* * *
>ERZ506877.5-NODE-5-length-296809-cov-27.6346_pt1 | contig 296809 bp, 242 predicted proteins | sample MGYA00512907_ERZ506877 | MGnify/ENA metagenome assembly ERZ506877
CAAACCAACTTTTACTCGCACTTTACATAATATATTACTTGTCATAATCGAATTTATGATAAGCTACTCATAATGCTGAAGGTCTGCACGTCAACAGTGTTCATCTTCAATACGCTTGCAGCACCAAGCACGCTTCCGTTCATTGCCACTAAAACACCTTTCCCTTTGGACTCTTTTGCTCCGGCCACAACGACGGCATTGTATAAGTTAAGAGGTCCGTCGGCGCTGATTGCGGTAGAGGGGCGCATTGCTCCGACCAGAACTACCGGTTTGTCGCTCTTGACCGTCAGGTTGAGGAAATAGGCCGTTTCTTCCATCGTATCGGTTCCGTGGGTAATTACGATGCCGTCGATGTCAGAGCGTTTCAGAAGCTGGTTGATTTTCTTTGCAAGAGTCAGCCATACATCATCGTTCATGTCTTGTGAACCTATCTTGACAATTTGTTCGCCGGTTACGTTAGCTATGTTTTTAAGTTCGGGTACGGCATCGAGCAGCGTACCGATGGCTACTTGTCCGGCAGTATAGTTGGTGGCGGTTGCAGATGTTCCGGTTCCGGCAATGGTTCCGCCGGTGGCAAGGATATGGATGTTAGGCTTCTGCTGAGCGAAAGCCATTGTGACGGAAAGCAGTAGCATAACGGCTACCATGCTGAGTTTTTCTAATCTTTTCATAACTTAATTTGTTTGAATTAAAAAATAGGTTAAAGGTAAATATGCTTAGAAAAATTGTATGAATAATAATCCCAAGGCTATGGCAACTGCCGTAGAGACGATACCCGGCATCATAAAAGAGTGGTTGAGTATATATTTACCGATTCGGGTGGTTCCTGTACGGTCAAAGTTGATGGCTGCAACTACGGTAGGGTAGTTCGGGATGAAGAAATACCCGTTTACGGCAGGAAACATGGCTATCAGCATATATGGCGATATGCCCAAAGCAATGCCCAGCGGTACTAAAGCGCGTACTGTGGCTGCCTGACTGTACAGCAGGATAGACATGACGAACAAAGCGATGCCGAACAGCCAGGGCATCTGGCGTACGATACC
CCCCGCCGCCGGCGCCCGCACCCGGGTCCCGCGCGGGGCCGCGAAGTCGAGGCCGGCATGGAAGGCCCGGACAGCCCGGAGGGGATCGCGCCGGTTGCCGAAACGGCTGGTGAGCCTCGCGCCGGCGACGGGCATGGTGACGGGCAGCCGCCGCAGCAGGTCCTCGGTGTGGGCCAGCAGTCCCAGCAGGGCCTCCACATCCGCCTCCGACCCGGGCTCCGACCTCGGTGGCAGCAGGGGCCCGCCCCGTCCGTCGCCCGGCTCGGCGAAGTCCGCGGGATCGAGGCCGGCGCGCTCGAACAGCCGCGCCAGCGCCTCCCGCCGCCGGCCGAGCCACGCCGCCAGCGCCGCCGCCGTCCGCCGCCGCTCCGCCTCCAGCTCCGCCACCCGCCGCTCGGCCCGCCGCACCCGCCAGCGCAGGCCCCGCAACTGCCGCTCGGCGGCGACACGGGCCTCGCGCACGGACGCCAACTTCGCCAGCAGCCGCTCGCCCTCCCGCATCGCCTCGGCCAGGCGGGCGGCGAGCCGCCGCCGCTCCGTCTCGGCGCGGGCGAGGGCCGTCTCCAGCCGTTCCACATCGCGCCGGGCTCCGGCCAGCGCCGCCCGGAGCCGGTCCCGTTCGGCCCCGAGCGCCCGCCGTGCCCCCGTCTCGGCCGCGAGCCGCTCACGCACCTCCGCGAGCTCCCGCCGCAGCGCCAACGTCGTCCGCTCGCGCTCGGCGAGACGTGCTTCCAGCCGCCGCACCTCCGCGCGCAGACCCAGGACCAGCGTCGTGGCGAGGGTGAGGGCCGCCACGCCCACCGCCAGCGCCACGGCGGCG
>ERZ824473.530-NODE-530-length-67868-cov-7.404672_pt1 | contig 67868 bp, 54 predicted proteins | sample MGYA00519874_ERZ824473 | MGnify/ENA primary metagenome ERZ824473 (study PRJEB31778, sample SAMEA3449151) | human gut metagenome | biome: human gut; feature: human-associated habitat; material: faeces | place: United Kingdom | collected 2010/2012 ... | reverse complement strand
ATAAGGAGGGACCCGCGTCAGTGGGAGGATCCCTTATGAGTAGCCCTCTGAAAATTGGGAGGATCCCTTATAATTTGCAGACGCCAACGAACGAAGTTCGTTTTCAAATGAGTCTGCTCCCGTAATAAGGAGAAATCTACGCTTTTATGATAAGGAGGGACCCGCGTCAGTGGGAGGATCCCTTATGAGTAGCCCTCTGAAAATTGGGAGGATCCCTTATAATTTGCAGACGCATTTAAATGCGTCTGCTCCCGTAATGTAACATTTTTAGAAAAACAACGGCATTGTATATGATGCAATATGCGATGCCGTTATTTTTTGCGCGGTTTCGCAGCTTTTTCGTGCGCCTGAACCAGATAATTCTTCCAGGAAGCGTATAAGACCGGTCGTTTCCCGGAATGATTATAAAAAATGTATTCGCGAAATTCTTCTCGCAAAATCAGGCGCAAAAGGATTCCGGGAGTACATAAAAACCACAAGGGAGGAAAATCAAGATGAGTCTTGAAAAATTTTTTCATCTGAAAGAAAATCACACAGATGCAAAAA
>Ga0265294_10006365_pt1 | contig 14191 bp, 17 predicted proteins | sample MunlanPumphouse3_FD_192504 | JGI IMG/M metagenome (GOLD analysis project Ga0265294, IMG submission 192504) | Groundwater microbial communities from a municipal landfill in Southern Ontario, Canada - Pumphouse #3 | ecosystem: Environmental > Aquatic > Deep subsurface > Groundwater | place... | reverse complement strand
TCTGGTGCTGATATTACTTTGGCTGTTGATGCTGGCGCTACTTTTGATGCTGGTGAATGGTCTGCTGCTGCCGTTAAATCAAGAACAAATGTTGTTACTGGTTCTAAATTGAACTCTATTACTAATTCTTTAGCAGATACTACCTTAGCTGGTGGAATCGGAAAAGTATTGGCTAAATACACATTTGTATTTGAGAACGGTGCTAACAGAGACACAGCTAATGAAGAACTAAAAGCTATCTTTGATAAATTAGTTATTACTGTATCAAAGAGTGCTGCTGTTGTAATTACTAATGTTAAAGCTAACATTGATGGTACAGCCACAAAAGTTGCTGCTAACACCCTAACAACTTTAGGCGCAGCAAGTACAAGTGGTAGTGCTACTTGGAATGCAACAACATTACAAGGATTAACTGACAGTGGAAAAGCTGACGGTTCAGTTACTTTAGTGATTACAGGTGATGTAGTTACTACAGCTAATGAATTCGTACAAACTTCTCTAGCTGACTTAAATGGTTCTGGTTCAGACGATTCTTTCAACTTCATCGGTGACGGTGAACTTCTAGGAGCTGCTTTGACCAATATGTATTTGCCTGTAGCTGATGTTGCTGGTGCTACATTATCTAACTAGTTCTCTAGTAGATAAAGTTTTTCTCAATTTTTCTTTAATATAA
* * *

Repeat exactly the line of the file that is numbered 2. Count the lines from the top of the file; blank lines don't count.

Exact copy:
CAAACCAACTTTTACTCGCACTTTACATAATATATTACTTGTCATAATCGAATTTATGATAAGCTACTCATAATGCTGAAGGTCTGCACGTCAACAGTGTTCATCTTCAATACGCTTGCAGCACCAAGCACGCTTCCGTTCATTGCCACTAAAACACCTTTCCCTTTGGACTCTTTTGCTCCGGCCACAACGACGGCATTGTATAAGTTAAGAGGTCCGTCGGCGCTGATTGCGGTAGAGGGGCGCATTGCTCCGACCAGAACTACCGGTTTGTCGCTCTTGACCGTCAGGTTGAGGAAATAGGCCGTTTCTTCCATCGTATCGGTTCCGTGGGTAATTACGATGCCGTCGATGTCAGAGCGTTTCAGAAGCTGGTTGATTTTCTTTGCAAGAGTCAGCCATACATCATCGTTCATGTCTTGTGAACCTATCTTGACAATTTGTTCGCCGGTTACGTTAGCTATGTTTTTAAGTTCGGGTACGGCATCGAGCAGCGTACCGATGGCTACTTGTCCGGCAGTATAGTTGGTGGCGGTTGCAGATGTTCCGGTTCCGGCAATGGTTCCGCCGGTGGCAAGGATATGGATGTTAGGCTTCTGCTGAGCGAAAGCCATTGTGACGGAAAGCAGTAGCATAACGGCTACCATGCTGAGTTTTTCTAATCTTTTCATAACTTAATTTGTTTGAATTAAAAAATAGGTTAAAGGTAAATATGCTTAGAAAAATTGTATGAATAATAATCCCAAGGCTATGGCAACTGCCGTAGAGACGATACCCGGCATCATAAAAGAGTGGTTGAGTATATATTTACCGATTCGGGTGGTTCCTGTACGGTCAAAGTTGATGGCTGCAACTACGGTAGGGTAGTTCGGGATGAAGAAATACCCGTTTACGGCAGGAAACATGGCTATCAGCATATATGGCGATATGCCCAAAGCAATGCCCAGCGGTACTAAAGCGCGTACTGTGGCTGCCTGACTGTACAGCAGGATAGACATGACGAACAAAGCGATGCCGAACAGCCAGGGCATCTGGCGTACGATACC